Loggerhead Sea Turtle Fact Sheet
Copyright © 1997
|Habitat: Open ocean and estuaries.
Weight: 170-350 pounds. Weights of up to 1,000 pounds have been recorded.
Length: 31-45 inches.
|Life Expectancy: Actual documentation
of age is rare. Lifespan is estimated to be 50 years or more.
Food: Jellyfish, sponges, shellfish, shrimp, squid, barnacles, sea urchins and
Status: Federally and state threatened.
Identification: The loggerhead is readily identified by its reddish brown
coloration and broad head. Young turtles are brown with light margins below. The front and
back flippers have 2 claws. The carapace (top shell) has 5 lateral scutes (plates) and the
plastron (bottom shell) has 3 inframarginal scutes (large scutes that connect the plastron
and carapace) without pores.
Range: The loggerhead ranges through the North and South Atlantic, occasionally
entering the Mediterranean Sea, from Newfoundland to the British Isles, and south to
Argentina, the Canary Islands and the western coast of tropical Africa. The turtle
formerly nested on Atlantic beaches from Virginia to the Gulf Coast; today the breeding
range extends from North Carolina to the east and west coasts of Florida. Nesting also
occurs on some beaches and bays in the Caribbean.
Reproduction: Loggerheads mate in offshore waters near beach nesting areas. The
females come onto the beaches at night, digging their nests above the high-tide mark. Some
females make "false crawl" attempts where they come ashore but do not nest. The
reasons for this are unknown. The clutch size is 35 to 108 ping-pong ball-sized eggs, and
the incubation period ranges from 46 to 65 days. The females usually produce 2 to 3
clutches per season. They are sexually mature at 6 to 7 years of age, and they nest every
second or third year.
Reason for Decline: Sea turtle populations have historically declined due to
overharvesting for food and turtle products. They are also limited by deaths from oil
spills, beach traffic, predation and nest flooding. Boat propellers, which often inflict
serious wounds to sea turtles, have been responsible for many turtle deaths. Commercial
fishing and shrimping activities often cause turtles to drown or become mutilated or
entangled in nets. Fortunately, by 1994, federal regulations will require that all shrimp
trawlers in the Gulf of Mexico and the Atlantic Ocean use turtle excluder devices (TEDs)
Discarded plastic bags and wrappers, helium balloons and monofilament fishing line that
end up in the ocean can also be deadly to sea turtles, as well as to other marine life.
Balloons and plastic bags, when floating in water, resemble the turtles' main prey,
jellyfish. When turtles mistakenly eat these items or fishing line, their digestive system
becomes blocked and they eventually die. Another factor which affects sea turtle
populations is the presence of lights on beach nesting areas. After hatching, the small
hatchlings head for the light along the horizon and light reflected off the surface of the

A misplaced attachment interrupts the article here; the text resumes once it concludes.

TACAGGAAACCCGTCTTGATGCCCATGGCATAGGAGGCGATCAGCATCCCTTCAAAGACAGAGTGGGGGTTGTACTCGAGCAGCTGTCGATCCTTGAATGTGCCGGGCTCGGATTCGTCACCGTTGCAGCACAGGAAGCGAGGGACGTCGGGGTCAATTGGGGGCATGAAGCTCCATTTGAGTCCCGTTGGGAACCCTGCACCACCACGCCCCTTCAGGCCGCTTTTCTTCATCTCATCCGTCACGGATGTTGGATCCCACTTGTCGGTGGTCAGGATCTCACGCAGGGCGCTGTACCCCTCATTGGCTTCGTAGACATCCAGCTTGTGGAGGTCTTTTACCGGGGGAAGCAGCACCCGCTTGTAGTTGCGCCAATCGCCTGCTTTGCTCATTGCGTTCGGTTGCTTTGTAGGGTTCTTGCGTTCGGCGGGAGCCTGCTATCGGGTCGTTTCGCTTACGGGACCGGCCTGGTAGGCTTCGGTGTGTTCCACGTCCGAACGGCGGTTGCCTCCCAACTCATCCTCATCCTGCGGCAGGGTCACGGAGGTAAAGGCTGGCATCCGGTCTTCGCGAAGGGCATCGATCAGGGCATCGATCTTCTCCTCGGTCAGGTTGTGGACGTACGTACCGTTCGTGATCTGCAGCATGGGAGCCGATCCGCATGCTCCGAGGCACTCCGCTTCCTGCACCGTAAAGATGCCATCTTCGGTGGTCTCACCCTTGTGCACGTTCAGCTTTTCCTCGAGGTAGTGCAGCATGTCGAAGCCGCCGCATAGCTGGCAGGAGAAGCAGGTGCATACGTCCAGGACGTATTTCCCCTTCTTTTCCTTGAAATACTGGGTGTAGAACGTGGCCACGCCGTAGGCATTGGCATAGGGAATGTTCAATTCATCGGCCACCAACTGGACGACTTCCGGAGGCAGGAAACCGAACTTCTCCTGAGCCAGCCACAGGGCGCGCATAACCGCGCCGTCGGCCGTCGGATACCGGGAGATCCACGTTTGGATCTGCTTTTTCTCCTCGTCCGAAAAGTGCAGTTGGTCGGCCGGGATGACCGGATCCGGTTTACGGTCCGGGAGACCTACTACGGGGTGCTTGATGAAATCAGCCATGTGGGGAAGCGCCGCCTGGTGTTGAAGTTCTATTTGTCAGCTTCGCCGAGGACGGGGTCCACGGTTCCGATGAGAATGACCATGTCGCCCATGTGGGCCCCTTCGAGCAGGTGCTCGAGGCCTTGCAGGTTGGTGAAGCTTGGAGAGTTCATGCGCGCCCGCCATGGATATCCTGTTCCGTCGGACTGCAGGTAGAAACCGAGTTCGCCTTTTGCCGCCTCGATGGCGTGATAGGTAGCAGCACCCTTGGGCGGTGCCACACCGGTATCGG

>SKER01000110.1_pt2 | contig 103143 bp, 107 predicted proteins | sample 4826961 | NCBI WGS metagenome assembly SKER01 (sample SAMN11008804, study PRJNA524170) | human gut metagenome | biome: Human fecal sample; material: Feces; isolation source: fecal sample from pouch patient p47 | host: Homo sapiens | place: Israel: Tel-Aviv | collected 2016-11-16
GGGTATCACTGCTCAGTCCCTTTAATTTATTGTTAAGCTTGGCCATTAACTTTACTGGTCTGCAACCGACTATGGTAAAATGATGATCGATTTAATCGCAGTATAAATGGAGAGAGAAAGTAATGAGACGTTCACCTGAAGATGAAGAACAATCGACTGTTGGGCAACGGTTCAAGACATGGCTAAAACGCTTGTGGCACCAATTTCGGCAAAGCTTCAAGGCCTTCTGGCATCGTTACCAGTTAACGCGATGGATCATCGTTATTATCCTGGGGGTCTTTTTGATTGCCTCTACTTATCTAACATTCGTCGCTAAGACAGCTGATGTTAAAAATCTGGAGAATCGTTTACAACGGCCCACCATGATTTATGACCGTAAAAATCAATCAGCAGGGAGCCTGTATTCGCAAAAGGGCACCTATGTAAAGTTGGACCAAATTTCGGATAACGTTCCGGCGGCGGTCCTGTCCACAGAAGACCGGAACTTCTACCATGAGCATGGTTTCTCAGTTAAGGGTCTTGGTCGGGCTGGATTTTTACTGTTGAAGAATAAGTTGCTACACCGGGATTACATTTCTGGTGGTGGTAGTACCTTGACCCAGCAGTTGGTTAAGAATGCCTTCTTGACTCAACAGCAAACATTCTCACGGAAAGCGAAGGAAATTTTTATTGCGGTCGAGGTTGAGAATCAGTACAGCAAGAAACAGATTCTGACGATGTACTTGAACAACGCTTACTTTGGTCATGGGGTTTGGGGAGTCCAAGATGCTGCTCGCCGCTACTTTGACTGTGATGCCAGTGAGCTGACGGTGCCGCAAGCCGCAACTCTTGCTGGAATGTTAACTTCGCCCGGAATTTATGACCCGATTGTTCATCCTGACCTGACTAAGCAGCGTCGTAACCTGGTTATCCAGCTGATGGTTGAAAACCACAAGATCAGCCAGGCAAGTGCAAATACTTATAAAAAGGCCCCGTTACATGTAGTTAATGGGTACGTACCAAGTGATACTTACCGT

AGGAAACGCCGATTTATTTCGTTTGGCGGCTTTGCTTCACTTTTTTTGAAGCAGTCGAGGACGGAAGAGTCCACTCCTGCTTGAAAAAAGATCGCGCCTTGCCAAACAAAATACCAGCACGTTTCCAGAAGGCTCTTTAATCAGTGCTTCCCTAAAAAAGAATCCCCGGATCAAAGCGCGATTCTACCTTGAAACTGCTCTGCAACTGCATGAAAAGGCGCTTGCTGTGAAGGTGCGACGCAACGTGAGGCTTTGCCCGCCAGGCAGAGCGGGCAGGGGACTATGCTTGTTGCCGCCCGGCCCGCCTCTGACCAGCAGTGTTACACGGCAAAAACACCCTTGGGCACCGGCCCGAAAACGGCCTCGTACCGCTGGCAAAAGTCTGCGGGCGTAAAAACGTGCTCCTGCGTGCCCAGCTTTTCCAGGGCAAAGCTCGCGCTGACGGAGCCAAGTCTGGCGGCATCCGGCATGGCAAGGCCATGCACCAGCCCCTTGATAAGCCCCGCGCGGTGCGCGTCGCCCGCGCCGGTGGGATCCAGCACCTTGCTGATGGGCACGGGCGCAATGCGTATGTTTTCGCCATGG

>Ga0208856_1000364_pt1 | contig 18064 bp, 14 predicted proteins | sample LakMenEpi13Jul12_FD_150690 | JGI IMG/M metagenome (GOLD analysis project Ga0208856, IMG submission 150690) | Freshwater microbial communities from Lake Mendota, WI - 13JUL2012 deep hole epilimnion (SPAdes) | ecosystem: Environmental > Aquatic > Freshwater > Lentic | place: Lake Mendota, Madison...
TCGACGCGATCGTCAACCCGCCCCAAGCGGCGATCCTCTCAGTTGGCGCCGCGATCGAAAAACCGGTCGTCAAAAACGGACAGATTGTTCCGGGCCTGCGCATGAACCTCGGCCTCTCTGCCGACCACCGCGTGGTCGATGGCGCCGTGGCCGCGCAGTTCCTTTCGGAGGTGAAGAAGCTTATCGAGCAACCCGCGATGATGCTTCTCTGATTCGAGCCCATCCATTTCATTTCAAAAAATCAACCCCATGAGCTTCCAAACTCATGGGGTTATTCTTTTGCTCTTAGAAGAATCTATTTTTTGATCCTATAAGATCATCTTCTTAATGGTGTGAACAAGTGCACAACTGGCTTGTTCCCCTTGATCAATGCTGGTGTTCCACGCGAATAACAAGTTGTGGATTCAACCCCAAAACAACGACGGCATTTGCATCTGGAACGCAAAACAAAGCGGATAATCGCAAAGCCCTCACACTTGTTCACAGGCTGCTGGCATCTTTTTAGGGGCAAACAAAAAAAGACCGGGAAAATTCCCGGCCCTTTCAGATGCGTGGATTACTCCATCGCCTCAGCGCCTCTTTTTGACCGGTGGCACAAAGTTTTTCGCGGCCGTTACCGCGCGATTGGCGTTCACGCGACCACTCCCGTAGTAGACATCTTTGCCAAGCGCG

ocean. Inland lights can confuse their orientation, causing the hatchlings to head inland
rather than out to sea.
Nesting areas on Atlantic beaches are threatened by recreational and industrial
development and beachfront construction.
History in Connecticut: The loggerhead has rarely been seen or documented in
Connecticut waters. However, cold-stunned turtles have been reported on the north shore of
Interesting Facts: The loggerhead is thought to be the largest living
hard-shelled turtle. It is exceeded in length and weight only by the leatherback sea
The skull of the loggerhead is broad and massive, providing an anchor for the strong
jaw muscles that are needed to crush shellfish.
The loggerhead is the only living species in the genus Caretta.
Studies have shown that loggerhead eggs incubated at about 90 degrees F (32 degrees C)
or higher develop into females. Eggs incubated at 82 degrees F (28 degrees C) or below
produce males. Incubation temperatures between the two result in both males and females.
Protective Legislation: Federal - Endangered Species Act of 1973, CITES
(Convention on International Trade in Endangered Species) Appendix I. State -
Connecticut General Statutes 26-311.
What You Can Do: You can help sea turtles by not purchasing illegal turtle
products, such as turtle leather and tortoiseshell items, and by properly disposing of or
recycling plastic bags, fishing line and balloons. In an effort to help curb the problem
of balloons in Long Island Sound, Connecticut has passed legislation limiting helium
balloon releases to no more than 9 in a 24-hour period. With the help of a little wind,
even balloons released in Connecticut's inland areas can end up in the Sound.
Many sea turtles are tagged for research with metal or plastic markers. Tags are
usually on the inside edge of the front flippers; sometimes the rear flippers or the shell
may be tagged. If you observe a tagged turtle, do not remove any tags unless the
turtle is dead. Tag numbers should be reported to the address on the tag or to the
Wildlife Division's Nonharvested Wildlife Program, 391 Route 32, North Franklin, CT 06254,
The production of this Endangered and Threatened Species Fact Sheet
Series is made possible by donations to the Endangered Species-Wildlife Income Tax